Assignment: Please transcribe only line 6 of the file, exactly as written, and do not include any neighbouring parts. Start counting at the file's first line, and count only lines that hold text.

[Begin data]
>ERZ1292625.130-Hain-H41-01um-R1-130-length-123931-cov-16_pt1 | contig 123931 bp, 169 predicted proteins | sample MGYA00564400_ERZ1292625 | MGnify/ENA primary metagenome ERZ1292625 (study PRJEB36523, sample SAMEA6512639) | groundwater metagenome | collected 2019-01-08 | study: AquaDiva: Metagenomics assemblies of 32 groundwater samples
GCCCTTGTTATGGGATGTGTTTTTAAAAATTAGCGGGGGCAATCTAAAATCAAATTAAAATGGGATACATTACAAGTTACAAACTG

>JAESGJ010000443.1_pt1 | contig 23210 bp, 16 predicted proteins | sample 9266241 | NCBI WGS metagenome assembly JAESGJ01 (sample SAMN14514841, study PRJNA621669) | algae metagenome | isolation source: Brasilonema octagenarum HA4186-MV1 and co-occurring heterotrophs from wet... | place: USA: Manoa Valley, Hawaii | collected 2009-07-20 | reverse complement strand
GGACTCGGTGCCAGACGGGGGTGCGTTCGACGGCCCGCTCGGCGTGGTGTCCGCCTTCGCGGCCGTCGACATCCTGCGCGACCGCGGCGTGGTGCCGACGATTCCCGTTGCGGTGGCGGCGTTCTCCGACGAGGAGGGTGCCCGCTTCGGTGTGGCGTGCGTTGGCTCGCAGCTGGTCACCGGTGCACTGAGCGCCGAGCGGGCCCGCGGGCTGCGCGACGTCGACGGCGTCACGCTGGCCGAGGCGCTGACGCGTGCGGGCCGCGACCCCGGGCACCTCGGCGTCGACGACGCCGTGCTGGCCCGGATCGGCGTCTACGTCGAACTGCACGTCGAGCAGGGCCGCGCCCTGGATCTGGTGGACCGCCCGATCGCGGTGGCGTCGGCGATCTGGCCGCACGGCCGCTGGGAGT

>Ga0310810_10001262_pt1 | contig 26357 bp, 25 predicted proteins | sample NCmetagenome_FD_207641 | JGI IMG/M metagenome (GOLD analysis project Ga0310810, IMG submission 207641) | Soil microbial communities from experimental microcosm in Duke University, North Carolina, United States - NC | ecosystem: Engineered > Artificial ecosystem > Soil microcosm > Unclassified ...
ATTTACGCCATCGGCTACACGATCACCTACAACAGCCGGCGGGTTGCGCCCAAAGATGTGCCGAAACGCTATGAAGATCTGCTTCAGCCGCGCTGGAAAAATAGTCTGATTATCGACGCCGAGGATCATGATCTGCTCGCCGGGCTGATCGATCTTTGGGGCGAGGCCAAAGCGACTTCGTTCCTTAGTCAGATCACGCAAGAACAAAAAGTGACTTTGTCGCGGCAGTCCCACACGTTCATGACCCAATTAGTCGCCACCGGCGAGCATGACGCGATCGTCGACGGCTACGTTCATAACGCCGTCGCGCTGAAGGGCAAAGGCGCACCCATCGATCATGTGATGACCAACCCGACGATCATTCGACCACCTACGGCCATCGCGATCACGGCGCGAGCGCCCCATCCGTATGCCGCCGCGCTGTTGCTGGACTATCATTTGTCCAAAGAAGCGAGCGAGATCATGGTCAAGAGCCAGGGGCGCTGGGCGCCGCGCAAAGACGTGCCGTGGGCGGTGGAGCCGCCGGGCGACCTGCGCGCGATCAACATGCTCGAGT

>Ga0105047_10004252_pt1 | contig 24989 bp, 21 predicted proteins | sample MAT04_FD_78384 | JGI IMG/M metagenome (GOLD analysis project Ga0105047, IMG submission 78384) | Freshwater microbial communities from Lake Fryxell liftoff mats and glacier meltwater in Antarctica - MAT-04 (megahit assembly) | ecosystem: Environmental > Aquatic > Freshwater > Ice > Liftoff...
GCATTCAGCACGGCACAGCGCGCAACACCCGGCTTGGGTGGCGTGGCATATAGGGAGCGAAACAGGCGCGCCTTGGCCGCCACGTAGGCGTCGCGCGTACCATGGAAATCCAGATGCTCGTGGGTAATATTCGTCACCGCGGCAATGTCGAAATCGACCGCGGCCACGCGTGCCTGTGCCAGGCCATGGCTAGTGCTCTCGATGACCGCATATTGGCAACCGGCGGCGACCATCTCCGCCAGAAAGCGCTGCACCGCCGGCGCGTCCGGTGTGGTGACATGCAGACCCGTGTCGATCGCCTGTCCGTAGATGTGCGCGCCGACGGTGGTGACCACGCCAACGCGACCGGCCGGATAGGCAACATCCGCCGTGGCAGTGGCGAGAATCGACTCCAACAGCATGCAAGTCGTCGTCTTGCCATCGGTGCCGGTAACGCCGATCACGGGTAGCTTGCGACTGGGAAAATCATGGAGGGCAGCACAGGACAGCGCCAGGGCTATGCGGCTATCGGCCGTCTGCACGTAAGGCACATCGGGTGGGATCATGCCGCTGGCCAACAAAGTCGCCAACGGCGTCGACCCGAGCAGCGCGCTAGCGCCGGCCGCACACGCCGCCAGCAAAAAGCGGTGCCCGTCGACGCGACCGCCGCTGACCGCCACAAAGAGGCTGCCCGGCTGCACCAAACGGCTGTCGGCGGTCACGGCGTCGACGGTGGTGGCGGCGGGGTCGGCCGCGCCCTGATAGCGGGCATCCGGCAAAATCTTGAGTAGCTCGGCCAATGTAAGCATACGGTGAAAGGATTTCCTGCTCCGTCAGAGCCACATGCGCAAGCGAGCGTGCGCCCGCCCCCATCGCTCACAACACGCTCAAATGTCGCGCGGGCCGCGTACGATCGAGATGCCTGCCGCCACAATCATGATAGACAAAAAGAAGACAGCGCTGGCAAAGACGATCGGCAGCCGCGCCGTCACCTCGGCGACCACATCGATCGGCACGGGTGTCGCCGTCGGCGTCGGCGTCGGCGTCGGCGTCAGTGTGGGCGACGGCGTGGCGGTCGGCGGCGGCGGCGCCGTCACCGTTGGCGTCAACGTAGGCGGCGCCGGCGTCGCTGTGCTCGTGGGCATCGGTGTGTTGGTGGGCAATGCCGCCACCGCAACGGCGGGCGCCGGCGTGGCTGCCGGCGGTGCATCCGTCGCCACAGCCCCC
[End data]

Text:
ATTTACGCCATCGGCTACACGATCACCTACAACAGCCGGCGGGTTGCGCCCAAAGATGTGCCGAAACGCTATGAAGATCTGCTTCAGCCGCGCTGGAAAAATAGTCTGATTATCGACGCCGAGGATCATGATCTGCTCGCCGGGCTGATCGATCTTTGGGGCGAGGCCAAAGCGACTTCGTTCCTTAGTCAGATCACGCAAGAACAAAAAGTGACTTTGTCGCGGCAGTCCCACACGTTCATGACCCAATTAGTCGCCACCGGCGAGCATGACGCGATCGTCGACGGCTACGTTCATAACGCCGTCGCGCTGAAGGGCAAAGGCGCACCCATCGATCATGTGATGACCAACCCGACGATCATTCGACCACCTACGGCCATCGCGATCACGGCGCGAGCGCCCCATCCGTATGCCGCCGCGCTGTTGCTGGACTATCATTTGTCCAAAGAAGCGAGCGAGATCATGGTCAAGAGCCAGGGGCGCTGGGCGCCGCGCAAAGACGTGCCGTGGGCGGTGGAGCCGCCGGGCGACCTGCGCGCGATCAACATGCTCGAGT